Lately I've been feeling like all my friends have their lives figured out, and I'm the only one who is still unsure of what I want. I'm 26, and whether this sense of uncertainty is a natural phase or some massive personal defect still remains to be seen. Still, I miss being able to sit around with people and have long metaphysical discussions about ideas and values, about beliefs and philosophy and what things mean. Is giving up this kind of conversation one of the costs of being an adult? If so, for me it's a bitter pill to swallow. I almost want to say we've simply moved into a more cynical era, but that strikes me as something an old person would say.
Anyway, a week ago I watched the recent filmed version of The Taqwacores. It was breathtakingly mediocre --if the director had bothered to actually record ADR I think it would have been miles better-- but it was based on a book I enjoyed and it was filmed at a venue in Cleveland where I've seen shows (Tower 2012). I was in Ohio in early 2009 to visit a very dear friend of mine and I made a stop in Clevo to see Empire and Triceratops play the Tower. I remember there still being Muslim punk graffiti on the walls from when they had filmed the movie.
Watching the film reminded me to dig out my copy of the 2003 book. I couldn't find it, the reason being that sometime around 2005 I lent it to my friend Nate, who is supposedly a working class skinhead and shouldn't be relying on handouts (just kidding Nate, I love you). But seeing as how my room is littered with things I've "borrowed" from people over the years, I consider that loss officially cut and I bought a new copy of The Taqwacores to read. This is the digital age, after all, and Amazon Marketplace (One-Click Ordering; I don't fuck around) is what separates us from the beasts.
Speaking of the digital age --and more pointedly, its attendant hyperbole-- this book has been called "The Catcher in the Rye for young Muslims." Damn! The first time I read this (it's printed on the back of the book) I made a sort of "psh" sound, because although I enjoyed the book very much when I first read it, Michael Muhammad Knight is not the most elegant of authors and the novel could do with a good deal of blocking.
However, the more I think about it, I realize that that reaction was arrogance on my part. This book was written primarily for young Muslims, and not being a part of that group, it's not really appropriate for me to make value judgments about what a work should mean to somebody else. In fact, this book inspired an actual, real life "taqwacore" scene. I went through my second reading of the novel with that in mind, and I found it to be an immense help, not least because it made me quash my incredulity at Knight's oftentimes hopelessly naive and romanticized depiction of the punk ethos and aesthetic.
In terms of this review, that is a very important point. This is a novel about Islam that uses punk as a device, not the other way around. The more you know about something, the more difficult it is to accept contrivances that contradict your individual expertise. The "punk" elements of this book are a contrivance. Knight treats the various punk subcultures (street punk, straight edge, skinhead, etc) as if they were all part of a cohesive melting pot of a larger, inclusive "scene." While on some technical level this may be true, there is no way these characters would run in the same social circles, let alone live together. It is more than a bit ironic that, in a novel that attempts to subvert the misconception that all Muslims are ideologues without individual characteristics, Knight simply lumps "punks" together with a similar disregard. But, as I've said, this is the wrong way to read this novel. It's best to accept the novel's contrivances and allow them to take you where they will, because much like a science fiction novel, The Taqwacores' contrivances are an integral part of its ability to explore the human mind and heart.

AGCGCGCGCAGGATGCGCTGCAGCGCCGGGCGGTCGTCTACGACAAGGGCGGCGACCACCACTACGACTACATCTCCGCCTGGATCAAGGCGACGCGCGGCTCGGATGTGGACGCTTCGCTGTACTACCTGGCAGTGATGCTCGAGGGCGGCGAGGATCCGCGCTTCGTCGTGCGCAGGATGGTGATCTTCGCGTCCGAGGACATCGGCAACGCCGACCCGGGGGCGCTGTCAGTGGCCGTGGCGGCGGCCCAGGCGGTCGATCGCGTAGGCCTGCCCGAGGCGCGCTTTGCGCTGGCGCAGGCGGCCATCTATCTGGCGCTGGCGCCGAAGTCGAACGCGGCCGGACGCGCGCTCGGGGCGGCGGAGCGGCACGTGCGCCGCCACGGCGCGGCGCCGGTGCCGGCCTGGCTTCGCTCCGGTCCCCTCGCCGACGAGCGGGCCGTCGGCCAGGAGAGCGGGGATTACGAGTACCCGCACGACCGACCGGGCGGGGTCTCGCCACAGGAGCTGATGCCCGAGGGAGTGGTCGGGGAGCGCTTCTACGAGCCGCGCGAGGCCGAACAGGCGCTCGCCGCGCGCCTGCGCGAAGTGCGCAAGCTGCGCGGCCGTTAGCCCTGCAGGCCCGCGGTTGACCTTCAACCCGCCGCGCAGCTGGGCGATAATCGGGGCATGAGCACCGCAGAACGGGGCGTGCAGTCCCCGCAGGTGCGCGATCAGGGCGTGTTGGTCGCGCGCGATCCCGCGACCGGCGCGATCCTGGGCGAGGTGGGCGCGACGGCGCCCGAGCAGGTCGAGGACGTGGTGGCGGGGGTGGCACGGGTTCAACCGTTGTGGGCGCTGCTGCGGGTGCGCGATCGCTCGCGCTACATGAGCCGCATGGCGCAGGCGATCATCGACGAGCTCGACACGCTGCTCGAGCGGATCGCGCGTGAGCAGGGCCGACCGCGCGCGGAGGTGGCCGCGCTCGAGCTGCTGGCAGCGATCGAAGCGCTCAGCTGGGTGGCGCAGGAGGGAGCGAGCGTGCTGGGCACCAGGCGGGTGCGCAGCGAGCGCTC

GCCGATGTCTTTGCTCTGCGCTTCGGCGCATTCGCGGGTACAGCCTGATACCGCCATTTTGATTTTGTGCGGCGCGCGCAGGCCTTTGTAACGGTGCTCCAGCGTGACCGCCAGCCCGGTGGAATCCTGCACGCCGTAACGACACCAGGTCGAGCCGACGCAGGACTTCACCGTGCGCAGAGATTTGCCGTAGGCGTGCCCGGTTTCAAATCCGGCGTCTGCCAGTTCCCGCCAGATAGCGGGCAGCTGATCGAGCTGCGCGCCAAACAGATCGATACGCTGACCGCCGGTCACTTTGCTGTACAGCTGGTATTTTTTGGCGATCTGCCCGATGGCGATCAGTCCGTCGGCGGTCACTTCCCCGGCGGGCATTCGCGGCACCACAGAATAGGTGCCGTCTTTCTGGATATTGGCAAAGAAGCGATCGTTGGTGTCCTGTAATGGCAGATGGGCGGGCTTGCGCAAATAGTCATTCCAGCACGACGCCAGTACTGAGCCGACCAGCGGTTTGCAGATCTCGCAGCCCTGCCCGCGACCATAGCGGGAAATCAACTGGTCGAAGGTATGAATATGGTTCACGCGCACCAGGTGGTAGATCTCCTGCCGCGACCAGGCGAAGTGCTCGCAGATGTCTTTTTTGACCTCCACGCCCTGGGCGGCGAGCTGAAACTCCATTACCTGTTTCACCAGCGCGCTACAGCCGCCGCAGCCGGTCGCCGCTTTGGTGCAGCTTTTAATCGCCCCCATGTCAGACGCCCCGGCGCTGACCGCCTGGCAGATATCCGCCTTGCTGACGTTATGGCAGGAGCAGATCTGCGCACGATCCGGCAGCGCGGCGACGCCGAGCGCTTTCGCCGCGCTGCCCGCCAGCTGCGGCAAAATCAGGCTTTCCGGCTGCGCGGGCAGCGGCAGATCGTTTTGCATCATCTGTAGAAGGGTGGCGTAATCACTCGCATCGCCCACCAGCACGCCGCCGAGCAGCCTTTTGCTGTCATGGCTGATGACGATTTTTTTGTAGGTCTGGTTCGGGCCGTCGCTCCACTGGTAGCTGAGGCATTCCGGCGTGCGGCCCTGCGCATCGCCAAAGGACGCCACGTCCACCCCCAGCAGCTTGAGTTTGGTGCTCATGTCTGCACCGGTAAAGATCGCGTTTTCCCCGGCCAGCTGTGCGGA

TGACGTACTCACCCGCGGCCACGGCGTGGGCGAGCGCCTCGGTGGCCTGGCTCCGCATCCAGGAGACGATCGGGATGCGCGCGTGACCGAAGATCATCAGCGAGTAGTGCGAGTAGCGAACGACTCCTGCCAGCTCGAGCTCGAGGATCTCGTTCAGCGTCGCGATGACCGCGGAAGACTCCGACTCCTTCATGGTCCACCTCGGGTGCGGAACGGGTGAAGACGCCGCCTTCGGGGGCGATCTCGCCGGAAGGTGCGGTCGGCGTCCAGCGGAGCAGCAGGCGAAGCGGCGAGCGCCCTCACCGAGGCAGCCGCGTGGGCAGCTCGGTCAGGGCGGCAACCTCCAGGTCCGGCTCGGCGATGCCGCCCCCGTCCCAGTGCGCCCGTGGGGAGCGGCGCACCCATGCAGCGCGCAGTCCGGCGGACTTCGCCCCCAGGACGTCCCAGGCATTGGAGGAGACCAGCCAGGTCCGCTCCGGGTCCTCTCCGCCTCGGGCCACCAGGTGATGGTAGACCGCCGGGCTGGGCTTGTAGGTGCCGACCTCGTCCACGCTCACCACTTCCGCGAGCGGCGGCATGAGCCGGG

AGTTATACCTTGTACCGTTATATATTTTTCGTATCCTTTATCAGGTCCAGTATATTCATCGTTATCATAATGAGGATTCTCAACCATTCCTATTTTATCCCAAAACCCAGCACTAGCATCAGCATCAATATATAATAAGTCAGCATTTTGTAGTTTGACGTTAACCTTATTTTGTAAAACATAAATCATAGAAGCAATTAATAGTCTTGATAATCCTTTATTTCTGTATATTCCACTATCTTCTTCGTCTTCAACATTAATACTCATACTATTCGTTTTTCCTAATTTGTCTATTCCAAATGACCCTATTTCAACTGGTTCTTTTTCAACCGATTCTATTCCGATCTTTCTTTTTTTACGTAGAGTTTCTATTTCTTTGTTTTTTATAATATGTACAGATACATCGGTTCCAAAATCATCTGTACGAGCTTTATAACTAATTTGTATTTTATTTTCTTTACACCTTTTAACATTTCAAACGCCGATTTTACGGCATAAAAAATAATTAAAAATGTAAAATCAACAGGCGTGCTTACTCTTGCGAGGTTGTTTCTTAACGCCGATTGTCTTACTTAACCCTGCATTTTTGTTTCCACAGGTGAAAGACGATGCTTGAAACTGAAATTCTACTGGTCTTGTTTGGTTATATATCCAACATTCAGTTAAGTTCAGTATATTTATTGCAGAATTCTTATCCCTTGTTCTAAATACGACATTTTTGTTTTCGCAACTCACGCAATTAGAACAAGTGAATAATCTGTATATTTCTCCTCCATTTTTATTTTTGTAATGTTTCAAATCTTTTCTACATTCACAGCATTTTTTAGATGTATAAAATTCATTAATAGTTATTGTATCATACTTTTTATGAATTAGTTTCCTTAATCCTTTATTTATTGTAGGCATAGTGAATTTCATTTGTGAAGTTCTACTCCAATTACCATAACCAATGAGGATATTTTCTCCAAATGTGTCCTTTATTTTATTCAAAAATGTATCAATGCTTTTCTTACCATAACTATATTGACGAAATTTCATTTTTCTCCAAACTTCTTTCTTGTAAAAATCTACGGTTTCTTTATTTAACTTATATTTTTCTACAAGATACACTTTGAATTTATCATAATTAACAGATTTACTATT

The book follows a Pakistani-American college student, Yusef Ali, through a year living in an all-Muslim punk house in Buffalo, NY. Populating the house are colorful characters such as Umar, a straightedge fundamentalist Sunni (with "2:219" tattooed across his throat) who is the novel's main antagonist when it needs one; Jehangir, a street punk Sufi mystic who is drunk more often than not; and Rabeya, the only female housemate, a feminist who wears a full burqa covered with punk patches. Yusef is not a punk; he's majoring in engineering because his parents told him to, he's never had a drink in his life, and he shops at Aeropostale. But he is open-minded, if a little bland, and the novel needs him as a sounding board for the wild philosophies of the characters around him.
And there is a lot of sounding off. It is essentially a loosely connected series of dialogues occasionally broken by something more reminiscent of a "scene." What happens to the characters is not nearly as important as the differing ideologies each of them represents and the conversations they have that express those ideologies in great detail. The effect is similar to the dialogues in Douglas Hofstadter's classic meditation on thought process; Godel, Escher, Bach: An Eternal Golden Braid (not that I'm comparing Taqwacores to Hofstadter's book in terms of content or quality): although the ideas in both books could be expressed solely in essays, they are made more vibrant and easily digestible when presented as a back-and-forth conversation between characters.